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donut

[doh-nuh t, -nuht] /ˈdoʊ nət, -ˌnʌt/
noun
1.

doughnut

[doh-nuh t, -nuht] /ˈdoʊ nət, -ˌnʌt/
noun
1.
a small cake of sweetened or, sometimes, unsweetened dough fried in deep fat, typically shaped like a ring or, when prepared with a filling, a ball.
2.
anything shaped like a thick ring; an annular object; toroid.
Origin of doughnut
1795-1805
1795-1805; dough + nut
Dictionary.com Unabridged
Based on the Random House Dictionary, © Random House, Inc. 2015.
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Examples from the web for donuts
  • Suddenly every commercial is food-related, every meeting in the office has a box of donuts brought in by the devil.
  • Other than that perhaps bungee prayer meetings might do it, but before the donuts and coffee, of course.
  • Contractor will also furnish drinks and individually wrapped donuts.
  • We are well known for our light fluffy melt in your mouth donuts and delicious strawberry cakes.
  • Small pieces of the donuts may also break off and mix with the broken graham crackers.
  • Even though these donuts may still be warm from baking, the donut sales are taxed at the reduced rate.
British Dictionary definitions for donuts

donut

/ˈdəʊnʌt/
noun
1.
a variant spelling (esp US) of doughnut

doughnut

/ˈdəʊnʌt/
noun
1.
a small cake of sweetened dough, often ring-shaped or spherical with a jam or cream filling, cooked in hot fat
2.
anything shaped like a ring, such as the reaction vessel of a thermonuclear reactor
verb -nuts, -nutting, -nutted
3.
(transitive) (informal) (of Members of Parliament) to surround (a speaker) during the televising of Parliament to give the impression that the chamber is crowded or the speaker is well supported
Collins English Dictionary - Complete & Unabridged 2012 Digital Edition
© William Collins Sons & Co. Ltd. 1979, 1986 © HarperCollins
Publishers 1998, 2000, 2003, 2005, 2006, 2007, 2009, 2012
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Word Origin and History for donuts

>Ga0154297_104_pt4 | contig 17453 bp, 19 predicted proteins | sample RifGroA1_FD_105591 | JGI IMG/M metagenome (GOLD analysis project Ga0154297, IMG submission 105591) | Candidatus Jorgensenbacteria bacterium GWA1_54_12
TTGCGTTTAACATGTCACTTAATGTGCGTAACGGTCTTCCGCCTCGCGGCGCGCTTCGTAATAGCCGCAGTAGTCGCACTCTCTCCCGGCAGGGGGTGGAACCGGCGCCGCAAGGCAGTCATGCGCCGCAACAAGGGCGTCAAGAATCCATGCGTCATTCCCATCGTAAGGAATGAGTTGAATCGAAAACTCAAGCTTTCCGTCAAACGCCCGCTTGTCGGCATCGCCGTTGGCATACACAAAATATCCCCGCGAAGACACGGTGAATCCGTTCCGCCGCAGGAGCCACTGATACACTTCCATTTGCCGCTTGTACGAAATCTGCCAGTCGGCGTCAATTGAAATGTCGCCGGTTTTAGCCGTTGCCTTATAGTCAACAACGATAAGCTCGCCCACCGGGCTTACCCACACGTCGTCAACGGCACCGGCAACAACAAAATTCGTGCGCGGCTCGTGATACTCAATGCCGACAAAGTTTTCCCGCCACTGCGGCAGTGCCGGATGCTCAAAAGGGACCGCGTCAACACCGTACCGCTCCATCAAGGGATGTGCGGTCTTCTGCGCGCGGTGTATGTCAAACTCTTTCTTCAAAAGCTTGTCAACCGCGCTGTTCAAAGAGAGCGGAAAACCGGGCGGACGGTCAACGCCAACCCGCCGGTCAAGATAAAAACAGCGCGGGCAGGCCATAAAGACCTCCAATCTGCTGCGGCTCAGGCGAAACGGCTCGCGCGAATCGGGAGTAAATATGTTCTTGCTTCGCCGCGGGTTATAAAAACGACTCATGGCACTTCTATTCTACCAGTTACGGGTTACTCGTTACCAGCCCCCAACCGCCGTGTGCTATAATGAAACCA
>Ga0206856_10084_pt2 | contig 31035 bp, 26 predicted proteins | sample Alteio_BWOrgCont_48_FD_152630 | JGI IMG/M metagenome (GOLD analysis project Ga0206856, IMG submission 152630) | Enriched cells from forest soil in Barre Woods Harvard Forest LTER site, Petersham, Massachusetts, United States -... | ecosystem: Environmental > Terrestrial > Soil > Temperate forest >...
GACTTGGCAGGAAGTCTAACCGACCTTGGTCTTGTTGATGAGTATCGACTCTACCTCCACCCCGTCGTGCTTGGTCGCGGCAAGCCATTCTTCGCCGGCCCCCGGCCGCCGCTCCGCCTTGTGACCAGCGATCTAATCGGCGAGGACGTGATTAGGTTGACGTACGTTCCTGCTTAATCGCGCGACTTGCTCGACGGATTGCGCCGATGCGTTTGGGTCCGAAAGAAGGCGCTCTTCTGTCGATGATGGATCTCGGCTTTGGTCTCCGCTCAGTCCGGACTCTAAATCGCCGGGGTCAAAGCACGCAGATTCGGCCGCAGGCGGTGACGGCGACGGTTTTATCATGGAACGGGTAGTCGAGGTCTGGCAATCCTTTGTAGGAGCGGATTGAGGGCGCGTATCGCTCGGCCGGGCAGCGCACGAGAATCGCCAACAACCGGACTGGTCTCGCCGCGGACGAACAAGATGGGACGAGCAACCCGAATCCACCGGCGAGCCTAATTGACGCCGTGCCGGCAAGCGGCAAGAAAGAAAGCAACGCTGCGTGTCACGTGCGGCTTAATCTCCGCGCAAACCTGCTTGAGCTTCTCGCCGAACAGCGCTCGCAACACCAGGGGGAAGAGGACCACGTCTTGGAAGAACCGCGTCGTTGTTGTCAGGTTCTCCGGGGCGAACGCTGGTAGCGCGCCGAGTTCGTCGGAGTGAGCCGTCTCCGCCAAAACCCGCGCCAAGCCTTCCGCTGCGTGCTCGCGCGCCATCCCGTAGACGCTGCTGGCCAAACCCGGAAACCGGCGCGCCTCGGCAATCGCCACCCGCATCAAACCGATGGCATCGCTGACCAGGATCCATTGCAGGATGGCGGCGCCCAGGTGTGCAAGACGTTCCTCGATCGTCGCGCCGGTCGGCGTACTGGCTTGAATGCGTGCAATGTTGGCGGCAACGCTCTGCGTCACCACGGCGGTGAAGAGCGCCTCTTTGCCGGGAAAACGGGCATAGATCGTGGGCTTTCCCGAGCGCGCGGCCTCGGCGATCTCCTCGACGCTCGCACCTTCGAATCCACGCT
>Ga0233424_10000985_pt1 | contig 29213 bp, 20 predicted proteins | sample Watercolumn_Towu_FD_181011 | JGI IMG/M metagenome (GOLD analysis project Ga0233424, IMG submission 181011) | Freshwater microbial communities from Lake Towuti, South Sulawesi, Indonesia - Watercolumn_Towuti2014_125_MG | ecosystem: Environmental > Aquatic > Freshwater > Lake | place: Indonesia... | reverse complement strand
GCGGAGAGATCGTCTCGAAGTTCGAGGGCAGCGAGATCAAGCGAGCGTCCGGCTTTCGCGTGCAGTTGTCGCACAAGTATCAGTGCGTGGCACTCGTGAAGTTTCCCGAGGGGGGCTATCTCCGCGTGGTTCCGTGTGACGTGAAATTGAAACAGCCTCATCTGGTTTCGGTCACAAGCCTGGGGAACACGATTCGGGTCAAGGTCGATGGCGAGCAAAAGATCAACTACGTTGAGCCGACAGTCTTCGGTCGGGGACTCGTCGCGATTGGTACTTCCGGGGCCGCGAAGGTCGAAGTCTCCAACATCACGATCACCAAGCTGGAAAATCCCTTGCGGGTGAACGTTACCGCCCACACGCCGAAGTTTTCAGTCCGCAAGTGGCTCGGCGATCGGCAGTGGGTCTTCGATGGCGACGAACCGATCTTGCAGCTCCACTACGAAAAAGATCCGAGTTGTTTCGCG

doughnut

n.

1809, American English, from dough + nut (n.), probably on the notion of being a small round lump (the holes came later, first mentioned c.1861). First recorded by Washington Irving, who described them as "balls of sweetened dough, fried in hog's fat, and called doughnuts, or olykoeks." Earlier name for it was dough-boy (1680s). Bartlett (1848) meanwhile lists doughnuts and crullers among the types of olycokes, a word he derives from Dutch olikoek, literally "oil-cake," to indicate a cake fried in lard.

The ladies of Augusta, Maine, set in operation and carried out a novel idea, namely, the distribution of over fifty bushels of doughnuts to the Third volunteer regiment of that State. A procession of ladies, headed by music, passed between double lines of troops, who presented arms, and were afterwards drawn up in hollow square to receive from tender and gracious hands the welcome doughnation. [Frazar Kirkland, "Anecdotes of the Rebellion," 1866]
Meaning "a driving in tight circles" is U.S. slang, 1981. Cf. also donut.

donut

n.

see doughnut. It turns up as an alternate spelling in U.S. as early as 1870 ("Josh Billings"), common from c.1920 in names of bakeries. Halliwell ("Dictionary of Archaic and Provincial Words," 1847) has donnut "a pancake made of dough instead of batter," which Bartlett (1848) writes "is no doubt the same word" as the American one.

Online Etymology Dictionary, © 2010 Douglas Harper
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Slang definitions & phrases for donuts

doughnut

noun
  1. A truck tire (1930s+ Truckers)
  2. The driving of a car in tight circles, esp by hoodlums who have stolen the car: Perform doughnuts, in which they lock the brakes, step on the gas, and send the car spinning in circles/ spotted about 7:20 doing doughnuts in the parking lot of Taco Bell (1980s+)
Related Terms

take a flying fuck


The Dictionary of American Slang, Fourth Edition by Barbara Ann Kipfer, PhD. and Robert L. Chapman, Ph.D.
Copyright (C) 2007 by HarperCollins Publishers.
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donuts in Technology

(Obsolete) A collective noun for any set of memory bits. This usage is extremely archaic and may no longer be live jargon; it dates from the days of ferrite core memories in which each bit was implemented by a doughnut-shaped magnetic flip-flop.
[Jargon File]
The Free On-line Dictionary of Computing, © Denis Howe 2010 http://foldoc.org
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7
9
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